That is when it hit me.  If I were to be laughed off the “Twitter-verse”, I could easily delete my profile and start over.  If a company gets laughed at or picked on, it is not as easy to recuperate. There is a lot more at stake for a winery.

So, long story short, I now have a better understanding of where wineries are coming from and why they are slow to engage.  I don’t think it is a lack of want, it is more a lack of resources and slow experimentation to see what works and what does not.


A Deeper Look into How Wineries are Using Twitter Part 1

Social Media has been around for a while, but its use and power have really only recently been discovered.  Granted, there have been the few smart companies and professionals that have been using these tools since their birth, but for the rest of us, this is all pretty new.

I recently read an article in Harpers Wine & Spirit Trade Review, Wine trade’s use of Twitter is like ‘verbal Prozac,‘ that discussed how Winery’s are using Twitter.  According to Burgundy’s School of Business Damien Wilson, many wineries are on twitter, only few are using it successfully.  He had conducted research on how wineries are using twitter and his study produced interesting results:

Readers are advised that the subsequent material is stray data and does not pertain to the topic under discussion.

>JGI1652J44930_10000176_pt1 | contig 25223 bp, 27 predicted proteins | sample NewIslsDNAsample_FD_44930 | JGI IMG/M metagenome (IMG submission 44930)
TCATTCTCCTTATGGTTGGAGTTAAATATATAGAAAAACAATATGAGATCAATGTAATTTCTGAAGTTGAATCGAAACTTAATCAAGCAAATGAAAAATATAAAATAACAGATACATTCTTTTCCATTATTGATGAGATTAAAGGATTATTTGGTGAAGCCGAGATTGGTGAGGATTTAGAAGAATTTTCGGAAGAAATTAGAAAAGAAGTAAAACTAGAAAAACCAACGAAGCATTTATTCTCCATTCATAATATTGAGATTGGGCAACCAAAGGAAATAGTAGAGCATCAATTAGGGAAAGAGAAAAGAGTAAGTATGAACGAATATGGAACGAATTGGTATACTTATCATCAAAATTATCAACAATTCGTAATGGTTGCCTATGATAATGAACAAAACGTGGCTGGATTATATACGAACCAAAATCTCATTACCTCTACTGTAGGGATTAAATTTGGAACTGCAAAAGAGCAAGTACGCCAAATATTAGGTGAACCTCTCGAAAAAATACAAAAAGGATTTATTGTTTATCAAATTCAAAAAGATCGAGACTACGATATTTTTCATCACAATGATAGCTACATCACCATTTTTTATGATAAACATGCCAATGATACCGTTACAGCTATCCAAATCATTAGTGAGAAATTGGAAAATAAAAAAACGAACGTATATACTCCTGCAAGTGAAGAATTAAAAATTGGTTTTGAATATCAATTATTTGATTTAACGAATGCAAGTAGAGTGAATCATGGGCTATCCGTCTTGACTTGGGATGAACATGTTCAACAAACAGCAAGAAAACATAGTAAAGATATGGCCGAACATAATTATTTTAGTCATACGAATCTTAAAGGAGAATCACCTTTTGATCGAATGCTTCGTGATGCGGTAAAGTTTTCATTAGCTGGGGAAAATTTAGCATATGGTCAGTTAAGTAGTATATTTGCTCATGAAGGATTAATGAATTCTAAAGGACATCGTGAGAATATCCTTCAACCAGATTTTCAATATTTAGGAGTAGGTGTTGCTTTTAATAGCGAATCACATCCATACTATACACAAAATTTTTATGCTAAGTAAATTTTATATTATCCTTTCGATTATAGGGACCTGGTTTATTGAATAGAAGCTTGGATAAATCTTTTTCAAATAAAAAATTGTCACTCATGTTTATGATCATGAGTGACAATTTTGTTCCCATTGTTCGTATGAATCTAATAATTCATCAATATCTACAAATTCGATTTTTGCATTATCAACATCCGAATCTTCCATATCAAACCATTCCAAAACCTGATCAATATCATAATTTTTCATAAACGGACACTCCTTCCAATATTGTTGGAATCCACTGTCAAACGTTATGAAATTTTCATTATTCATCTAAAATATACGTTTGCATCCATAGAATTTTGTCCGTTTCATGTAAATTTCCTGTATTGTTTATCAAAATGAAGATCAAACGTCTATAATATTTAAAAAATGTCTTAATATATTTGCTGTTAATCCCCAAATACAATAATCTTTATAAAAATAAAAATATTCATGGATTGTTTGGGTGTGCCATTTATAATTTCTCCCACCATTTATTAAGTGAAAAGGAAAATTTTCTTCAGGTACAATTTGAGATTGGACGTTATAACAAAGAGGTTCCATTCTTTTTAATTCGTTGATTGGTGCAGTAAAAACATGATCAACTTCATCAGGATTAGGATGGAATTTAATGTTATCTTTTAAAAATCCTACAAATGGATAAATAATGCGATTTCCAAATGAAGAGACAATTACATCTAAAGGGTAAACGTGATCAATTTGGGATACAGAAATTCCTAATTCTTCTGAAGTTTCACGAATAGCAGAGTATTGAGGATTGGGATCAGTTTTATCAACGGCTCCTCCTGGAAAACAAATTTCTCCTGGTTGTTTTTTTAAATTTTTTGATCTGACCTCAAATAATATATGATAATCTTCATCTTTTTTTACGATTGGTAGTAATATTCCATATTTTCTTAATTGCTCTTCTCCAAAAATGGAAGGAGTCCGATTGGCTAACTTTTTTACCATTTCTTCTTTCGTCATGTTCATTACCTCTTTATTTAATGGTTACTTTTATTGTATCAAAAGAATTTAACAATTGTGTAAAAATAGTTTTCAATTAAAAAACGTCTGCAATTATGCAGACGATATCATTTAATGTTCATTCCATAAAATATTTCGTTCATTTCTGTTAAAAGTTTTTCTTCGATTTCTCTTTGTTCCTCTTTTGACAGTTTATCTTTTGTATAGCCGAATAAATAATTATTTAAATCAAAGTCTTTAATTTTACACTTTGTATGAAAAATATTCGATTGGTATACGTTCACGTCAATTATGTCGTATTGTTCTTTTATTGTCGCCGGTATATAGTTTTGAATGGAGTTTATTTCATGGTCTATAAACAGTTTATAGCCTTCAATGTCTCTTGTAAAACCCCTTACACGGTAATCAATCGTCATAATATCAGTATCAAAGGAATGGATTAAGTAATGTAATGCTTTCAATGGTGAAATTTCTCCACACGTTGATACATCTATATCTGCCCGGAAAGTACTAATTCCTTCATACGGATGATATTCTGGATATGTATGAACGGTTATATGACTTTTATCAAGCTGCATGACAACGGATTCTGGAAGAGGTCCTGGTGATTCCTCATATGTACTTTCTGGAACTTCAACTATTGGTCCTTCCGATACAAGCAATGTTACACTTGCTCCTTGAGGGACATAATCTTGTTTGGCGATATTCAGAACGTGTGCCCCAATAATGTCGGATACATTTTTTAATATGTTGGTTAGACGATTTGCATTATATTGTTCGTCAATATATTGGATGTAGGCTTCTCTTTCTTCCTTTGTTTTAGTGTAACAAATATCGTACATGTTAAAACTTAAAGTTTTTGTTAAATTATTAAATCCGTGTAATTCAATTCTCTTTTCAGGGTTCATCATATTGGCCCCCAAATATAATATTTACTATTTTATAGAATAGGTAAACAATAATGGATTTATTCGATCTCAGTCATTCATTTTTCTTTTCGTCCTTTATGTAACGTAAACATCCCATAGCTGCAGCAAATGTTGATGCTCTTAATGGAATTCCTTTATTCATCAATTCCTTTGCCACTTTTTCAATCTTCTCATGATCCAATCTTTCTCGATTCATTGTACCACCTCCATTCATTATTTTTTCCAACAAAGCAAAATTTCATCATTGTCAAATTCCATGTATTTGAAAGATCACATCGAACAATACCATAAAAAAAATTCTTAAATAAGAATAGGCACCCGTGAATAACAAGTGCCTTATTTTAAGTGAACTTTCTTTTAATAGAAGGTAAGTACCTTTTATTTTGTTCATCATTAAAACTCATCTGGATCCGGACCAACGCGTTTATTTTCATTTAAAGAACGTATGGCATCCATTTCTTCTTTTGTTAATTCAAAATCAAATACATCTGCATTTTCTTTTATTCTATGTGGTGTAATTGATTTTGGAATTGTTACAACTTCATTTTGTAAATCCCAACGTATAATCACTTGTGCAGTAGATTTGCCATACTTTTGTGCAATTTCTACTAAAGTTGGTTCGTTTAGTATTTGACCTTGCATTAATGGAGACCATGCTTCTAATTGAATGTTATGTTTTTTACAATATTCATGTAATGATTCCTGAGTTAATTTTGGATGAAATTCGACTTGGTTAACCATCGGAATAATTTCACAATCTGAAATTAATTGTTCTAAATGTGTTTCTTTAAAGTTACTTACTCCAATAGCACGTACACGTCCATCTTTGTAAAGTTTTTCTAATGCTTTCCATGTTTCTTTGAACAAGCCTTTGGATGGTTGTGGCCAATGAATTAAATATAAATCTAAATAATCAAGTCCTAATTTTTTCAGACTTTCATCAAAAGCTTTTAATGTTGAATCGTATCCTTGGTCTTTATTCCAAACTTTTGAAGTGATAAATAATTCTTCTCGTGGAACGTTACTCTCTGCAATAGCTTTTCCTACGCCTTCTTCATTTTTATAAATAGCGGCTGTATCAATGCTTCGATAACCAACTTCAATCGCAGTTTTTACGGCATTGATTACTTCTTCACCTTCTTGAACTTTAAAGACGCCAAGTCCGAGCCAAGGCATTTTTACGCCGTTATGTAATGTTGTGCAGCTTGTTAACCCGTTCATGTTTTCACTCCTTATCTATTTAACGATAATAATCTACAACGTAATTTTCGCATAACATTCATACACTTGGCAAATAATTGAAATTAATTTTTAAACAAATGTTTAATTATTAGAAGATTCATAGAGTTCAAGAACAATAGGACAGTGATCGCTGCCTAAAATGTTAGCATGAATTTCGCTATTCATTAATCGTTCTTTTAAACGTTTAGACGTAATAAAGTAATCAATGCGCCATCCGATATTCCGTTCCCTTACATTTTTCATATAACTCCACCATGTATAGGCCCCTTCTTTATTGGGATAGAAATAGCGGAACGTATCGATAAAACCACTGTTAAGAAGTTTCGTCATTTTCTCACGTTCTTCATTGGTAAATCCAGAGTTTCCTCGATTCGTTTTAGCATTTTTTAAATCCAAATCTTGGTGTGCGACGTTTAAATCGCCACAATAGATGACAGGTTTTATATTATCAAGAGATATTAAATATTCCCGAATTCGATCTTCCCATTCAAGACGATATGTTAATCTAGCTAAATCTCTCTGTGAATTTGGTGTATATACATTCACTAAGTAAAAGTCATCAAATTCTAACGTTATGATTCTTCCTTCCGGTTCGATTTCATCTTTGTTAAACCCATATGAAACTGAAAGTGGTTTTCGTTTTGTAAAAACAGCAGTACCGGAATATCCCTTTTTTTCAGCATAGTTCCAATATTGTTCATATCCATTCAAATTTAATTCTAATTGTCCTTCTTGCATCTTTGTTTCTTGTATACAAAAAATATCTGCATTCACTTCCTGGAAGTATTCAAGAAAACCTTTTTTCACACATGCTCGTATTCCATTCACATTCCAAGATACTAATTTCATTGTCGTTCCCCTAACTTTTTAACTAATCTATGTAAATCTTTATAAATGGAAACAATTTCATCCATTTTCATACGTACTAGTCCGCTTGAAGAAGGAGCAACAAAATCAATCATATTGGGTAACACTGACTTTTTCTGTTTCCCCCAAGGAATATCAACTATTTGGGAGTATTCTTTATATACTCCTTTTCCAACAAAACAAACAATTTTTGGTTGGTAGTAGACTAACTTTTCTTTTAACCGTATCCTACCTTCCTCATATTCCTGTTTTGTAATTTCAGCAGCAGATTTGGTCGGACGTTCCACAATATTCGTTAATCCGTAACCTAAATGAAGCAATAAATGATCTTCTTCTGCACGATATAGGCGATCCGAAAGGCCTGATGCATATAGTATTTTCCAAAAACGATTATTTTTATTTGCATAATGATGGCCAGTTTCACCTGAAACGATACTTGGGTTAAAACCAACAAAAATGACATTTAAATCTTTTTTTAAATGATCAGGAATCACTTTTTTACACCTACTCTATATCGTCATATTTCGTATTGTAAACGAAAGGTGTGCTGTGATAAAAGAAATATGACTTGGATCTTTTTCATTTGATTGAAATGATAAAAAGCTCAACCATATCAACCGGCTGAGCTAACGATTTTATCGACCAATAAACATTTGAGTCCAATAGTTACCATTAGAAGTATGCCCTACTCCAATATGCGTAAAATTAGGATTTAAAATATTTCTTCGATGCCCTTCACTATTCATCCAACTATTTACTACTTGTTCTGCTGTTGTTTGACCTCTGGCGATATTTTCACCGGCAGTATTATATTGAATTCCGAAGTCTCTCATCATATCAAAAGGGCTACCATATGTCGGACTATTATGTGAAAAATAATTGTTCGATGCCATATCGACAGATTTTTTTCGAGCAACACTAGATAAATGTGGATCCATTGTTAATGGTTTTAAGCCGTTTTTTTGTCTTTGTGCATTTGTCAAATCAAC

It found that most of the trade’s communication is “a one-way street”, “promoting itself” rather than engaging in conversation with consumers. On the other hand, when consumers tweet about wine they focus on “how wine is part of their lifestyle”.

The key that is missing is the engagement factor.  And it is not just wineries, in fact many businesses are missing this key part of twitter (well, really any social media tool). But before I jump onto a soap box, I have decided to do some research to learn a little more about wineries and their relationship with twitter.

Read Write Web wrote an article titled 94% of U.S. Wineries Are On Facebook, 73% on Twitter, that nicely summarized the findings of a study done by ABLE Social Media Marketing regarding winery social media usage.  While it showed that wineries are having success from the use of social media tools.  To me, the most striking tidbit was what wineries use Facebook and Twitter for: